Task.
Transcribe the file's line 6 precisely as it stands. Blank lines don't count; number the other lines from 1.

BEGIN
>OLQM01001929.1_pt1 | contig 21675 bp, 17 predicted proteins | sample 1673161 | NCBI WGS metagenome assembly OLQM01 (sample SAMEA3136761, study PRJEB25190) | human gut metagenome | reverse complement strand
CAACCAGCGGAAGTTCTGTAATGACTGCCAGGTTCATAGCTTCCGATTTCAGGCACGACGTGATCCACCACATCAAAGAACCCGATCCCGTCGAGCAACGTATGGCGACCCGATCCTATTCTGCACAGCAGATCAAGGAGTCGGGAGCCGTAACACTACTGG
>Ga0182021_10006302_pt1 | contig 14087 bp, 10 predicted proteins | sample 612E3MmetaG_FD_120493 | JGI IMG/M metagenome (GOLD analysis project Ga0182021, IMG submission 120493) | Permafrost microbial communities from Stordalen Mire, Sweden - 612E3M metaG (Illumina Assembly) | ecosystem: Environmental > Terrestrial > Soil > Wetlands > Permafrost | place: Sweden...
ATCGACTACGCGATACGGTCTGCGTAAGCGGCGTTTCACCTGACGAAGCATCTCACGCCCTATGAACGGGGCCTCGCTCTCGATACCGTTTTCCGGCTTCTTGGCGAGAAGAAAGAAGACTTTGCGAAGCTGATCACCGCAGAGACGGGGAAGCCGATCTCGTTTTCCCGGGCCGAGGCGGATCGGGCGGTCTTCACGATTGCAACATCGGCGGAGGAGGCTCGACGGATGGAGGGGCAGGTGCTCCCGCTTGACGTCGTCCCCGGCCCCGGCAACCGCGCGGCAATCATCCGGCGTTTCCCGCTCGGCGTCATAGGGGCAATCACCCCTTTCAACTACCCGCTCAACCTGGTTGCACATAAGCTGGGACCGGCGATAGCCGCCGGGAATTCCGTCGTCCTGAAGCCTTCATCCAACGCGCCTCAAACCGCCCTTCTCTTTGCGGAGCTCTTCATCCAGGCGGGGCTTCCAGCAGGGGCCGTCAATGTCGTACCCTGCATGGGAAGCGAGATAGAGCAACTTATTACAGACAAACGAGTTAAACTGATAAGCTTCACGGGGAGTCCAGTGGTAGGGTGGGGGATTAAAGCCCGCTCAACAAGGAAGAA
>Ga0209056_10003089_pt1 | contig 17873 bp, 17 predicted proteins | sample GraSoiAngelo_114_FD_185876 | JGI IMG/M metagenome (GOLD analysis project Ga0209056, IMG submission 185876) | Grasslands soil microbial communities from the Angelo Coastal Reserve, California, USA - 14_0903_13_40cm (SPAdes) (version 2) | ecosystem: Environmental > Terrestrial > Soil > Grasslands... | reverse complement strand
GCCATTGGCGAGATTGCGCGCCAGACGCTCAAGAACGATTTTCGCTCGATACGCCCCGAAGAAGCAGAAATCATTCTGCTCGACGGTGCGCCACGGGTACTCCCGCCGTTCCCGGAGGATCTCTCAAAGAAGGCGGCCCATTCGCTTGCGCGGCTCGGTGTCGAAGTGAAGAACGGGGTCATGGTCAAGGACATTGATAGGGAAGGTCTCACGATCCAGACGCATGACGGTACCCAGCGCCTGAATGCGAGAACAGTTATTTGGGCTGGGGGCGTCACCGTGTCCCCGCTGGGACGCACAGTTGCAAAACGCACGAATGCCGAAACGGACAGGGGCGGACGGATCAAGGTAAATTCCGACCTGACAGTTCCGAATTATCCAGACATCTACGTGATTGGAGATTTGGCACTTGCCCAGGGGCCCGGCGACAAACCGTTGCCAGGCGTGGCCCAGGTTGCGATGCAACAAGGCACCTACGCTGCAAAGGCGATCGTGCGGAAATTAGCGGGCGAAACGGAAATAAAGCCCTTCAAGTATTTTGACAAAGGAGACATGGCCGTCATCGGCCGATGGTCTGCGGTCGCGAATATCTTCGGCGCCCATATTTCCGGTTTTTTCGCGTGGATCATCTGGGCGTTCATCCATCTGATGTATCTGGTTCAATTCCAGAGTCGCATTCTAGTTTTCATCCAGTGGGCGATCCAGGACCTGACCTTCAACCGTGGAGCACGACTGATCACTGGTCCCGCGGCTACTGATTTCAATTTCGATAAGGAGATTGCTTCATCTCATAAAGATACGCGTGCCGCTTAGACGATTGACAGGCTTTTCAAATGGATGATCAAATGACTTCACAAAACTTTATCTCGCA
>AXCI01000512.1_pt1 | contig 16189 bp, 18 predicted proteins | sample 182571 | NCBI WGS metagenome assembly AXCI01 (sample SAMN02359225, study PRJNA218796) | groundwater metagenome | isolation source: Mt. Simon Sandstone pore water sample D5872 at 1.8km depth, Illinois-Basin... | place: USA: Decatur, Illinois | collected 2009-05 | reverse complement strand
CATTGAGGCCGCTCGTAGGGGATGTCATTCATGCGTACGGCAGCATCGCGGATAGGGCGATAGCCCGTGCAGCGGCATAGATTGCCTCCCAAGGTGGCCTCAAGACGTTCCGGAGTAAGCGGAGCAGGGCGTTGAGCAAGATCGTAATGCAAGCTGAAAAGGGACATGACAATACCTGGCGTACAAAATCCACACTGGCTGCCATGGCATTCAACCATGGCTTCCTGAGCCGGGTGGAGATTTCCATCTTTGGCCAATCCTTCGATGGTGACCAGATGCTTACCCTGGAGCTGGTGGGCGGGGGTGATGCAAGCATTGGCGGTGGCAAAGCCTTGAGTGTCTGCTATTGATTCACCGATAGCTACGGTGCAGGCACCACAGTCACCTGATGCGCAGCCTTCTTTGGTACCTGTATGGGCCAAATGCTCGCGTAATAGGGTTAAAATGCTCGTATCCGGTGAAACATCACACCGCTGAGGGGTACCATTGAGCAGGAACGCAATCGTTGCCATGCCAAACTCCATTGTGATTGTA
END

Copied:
GCCATTGGCGAGATTGCGCGCCAGACGCTCAAGAACGATTTTCGCTCGATACGCCCCGAAGAAGCAGAAATCATTCTGCTCGACGGTGCGCCACGGGTACTCCCGCCGTTCCCGGAGGATCTCTCAAAGAAGGCGGCCCATTCGCTTGCGCGGCTCGGTGTCGAAGTGAAGAACGGGGTCATGGTCAAGGACATTGATAGGGAAGGTCTCACGATCCAGACGCATGACGGTACCCAGCGCCTGAATGCGAGAACAGTTATTTGGGCTGGGGGCGTCACCGTGTCCCCGCTGGGACGCACAGTTGCAAAACGCACGAATGCCGAAACGGACAGGGGCGGACGGATCAAGGTAAATTCCGACCTGACAGTTCCGAATTATCCAGACATCTACGTGATTGGAGATTTGGCACTTGCCCAGGGGCCCGGCGACAAACCGTTGCCAGGCGTGGCCCAGGTTGCGATGCAACAAGGCACCTACGCTGCAAAGGCGATCGTGCGGAAATTAGCGGGCGAAACGGAAATAAAGCCCTTCAAGTATTTTGACAAAGGAGACATGGCCGTCATCGGCCGATGGTCTGCGGTCGCGAATATCTTCGGCGCCCATATTTCCGGTTTTTTCGCGTGGATCATCTGGGCGTTCATCCATCTGATGTATCTGGTTCAATTCCAGAGTCGCATTCTAGTTTTCATCCAGTGGGCGATCCAGGACCTGACCTTCAACCGTGGAGCACGACTGATCACTGGTCCCGCGGCTACTGATTTCAATTTCGATAAGGAGATTGCTTCATCTCATAAAGATACGCGTGCCGCTTAGACGATTGACAGGCTTTTCAAATGGATGATCAAATGACTTCACAAAACTTTATCTCGCA